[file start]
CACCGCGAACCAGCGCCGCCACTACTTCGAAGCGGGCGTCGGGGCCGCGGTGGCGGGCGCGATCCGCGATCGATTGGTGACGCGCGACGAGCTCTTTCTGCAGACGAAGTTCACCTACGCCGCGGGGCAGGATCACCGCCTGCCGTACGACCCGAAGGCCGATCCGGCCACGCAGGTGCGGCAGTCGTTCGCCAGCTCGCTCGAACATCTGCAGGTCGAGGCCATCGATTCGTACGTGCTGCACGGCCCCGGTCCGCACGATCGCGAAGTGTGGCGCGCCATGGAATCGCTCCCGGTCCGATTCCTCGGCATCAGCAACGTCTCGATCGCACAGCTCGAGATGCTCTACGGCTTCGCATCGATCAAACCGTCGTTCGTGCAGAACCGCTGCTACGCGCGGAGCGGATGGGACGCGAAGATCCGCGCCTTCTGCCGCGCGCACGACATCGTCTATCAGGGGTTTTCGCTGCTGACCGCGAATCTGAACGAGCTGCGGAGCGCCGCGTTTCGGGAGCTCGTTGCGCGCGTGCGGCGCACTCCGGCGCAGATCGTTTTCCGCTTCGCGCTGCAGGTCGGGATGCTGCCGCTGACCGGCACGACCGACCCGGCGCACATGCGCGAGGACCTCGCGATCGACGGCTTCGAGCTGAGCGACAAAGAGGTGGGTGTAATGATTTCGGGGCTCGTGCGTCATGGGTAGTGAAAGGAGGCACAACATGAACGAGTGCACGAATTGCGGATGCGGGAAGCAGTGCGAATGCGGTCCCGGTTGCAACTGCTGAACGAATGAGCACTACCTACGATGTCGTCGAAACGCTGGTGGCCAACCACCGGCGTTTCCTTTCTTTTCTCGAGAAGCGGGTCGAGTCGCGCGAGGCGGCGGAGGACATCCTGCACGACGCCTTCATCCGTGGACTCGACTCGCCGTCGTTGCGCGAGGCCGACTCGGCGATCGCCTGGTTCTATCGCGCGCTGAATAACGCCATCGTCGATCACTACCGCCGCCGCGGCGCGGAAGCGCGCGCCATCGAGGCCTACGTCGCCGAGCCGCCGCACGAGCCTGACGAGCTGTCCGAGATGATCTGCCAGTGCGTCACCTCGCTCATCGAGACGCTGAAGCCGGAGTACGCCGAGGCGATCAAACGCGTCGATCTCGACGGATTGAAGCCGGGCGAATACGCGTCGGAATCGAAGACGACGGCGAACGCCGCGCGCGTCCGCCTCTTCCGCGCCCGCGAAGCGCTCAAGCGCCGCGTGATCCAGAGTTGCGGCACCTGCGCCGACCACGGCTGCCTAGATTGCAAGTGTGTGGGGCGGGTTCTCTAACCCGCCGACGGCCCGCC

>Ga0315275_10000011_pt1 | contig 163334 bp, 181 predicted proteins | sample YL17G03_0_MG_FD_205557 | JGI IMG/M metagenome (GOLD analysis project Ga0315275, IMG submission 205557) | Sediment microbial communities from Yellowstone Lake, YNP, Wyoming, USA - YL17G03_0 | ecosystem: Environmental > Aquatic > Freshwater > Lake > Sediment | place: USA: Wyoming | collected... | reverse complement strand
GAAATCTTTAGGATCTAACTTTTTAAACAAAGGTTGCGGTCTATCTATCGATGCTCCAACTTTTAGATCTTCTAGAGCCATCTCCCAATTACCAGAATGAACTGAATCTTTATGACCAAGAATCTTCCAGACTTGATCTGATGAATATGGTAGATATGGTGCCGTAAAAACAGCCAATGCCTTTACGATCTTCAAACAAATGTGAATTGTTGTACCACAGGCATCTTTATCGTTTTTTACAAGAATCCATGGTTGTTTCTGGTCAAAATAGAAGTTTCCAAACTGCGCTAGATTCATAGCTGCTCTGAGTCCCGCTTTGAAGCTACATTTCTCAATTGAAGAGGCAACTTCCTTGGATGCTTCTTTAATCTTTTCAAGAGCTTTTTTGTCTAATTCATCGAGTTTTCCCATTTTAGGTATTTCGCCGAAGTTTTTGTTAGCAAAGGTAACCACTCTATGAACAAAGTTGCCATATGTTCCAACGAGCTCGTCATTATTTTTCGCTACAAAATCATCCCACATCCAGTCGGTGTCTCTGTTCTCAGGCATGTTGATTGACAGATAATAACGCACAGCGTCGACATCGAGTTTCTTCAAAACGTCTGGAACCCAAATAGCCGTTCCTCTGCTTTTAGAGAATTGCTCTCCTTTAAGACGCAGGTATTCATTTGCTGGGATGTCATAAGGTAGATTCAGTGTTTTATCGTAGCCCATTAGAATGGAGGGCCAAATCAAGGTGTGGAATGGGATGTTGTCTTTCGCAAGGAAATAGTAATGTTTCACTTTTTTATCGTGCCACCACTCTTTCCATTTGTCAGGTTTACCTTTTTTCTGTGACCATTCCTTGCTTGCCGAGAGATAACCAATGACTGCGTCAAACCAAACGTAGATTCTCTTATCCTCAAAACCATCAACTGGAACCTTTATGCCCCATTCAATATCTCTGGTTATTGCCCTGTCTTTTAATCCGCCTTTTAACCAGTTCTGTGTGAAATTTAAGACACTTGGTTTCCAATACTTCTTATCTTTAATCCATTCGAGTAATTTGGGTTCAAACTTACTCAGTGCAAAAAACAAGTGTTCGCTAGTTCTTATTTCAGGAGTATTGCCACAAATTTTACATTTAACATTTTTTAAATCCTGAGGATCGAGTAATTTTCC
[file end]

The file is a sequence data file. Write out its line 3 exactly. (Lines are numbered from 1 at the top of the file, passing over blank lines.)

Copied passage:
GAAATCTTTAGGATCTAACTTTTTAAACAAAGGTTGCGGTCTATCTATCGATGCTCCAACTTTTAGATCTTCTAGAGCCATCTCCCAATTACCAGAATGAACTGAATCTTTATGACCAAGAATCTTCCAGACTTGATCTGATGAATATGGTAGATATGGTGCCGTAAAAACAGCCAATGCCTTTACGATCTTCAAACAAATGTGAATTGTTGTACCACAGGCATCTTTATCGTTTTTTACAAGAATCCATGGTTGTTTCTGGTCAAAATAGAAGTTTCCAAACTGCGCTAGATTCATAGCTGCTCTGAGTCCCGCTTTGAAGCTACATTTCTCAATTGAAGAGGCAACTTCCTTGGATGCTTCTTTAATCTTTTCAAGAGCTTTTTTGTCTAATTCATCGAGTTTTCCCATTTTAGGTATTTCGCCGAAGTTTTTGTTAGCAAAGGTAACCACTCTATGAACAAAGTTGCCATATGTTCCAACGAGCTCGTCATTATTTTTCGCTACAAAATCATCCCACATCCAGTCGGTGTCTCTGTTCTCAGGCATGTTGATTGACAGATAATAACGCACAGCGTCGACATCGAGTTTCTTCAAAACGTCTGGAACCCAAATAGCCGTTCCTCTGCTTTTAGAGAATTGCTCTCCTTTAAGACGCAGGTATTCATTTGCTGGGATGTCATAAGGTAGATTCAGTGTTTTATCGTAGCCCATTAGAATGGAGGGCCAAATCAAGGTGTGGAATGGGATGTTGTCTTTCGCAAGGAAATAGTAATGTTTCACTTTTTTATCGTGCCACCACTCTTTCCATTTGTCAGGTTTACCTTTTTTCTGTGACCATTCCTTGCTTGCCGAGAGATAACCAATGACTGCGTCAAACCAAACGTAGATTCTCTTATCCTCAAAACCATCAACTGGAACCTTTATGCCCCATTCAATATCTCTGGTTATTGCCCTGTCTTTTAATCCGCCTTTTAACCAGTTCTGTGTGAAATTTAAGACACTTGGTTTCCAATACTTCTTATCTTTAATCCATTCGAGTAATTTGGGTTCAAACTTACTCAGTGCAAAAAACAAGTGTTCGCTAGTTCTTATTTCAGGAGTATTGCCACAAATTTTACATTTAACATTTTTTAAATCCTGAGGATCGAGTAATTTTCC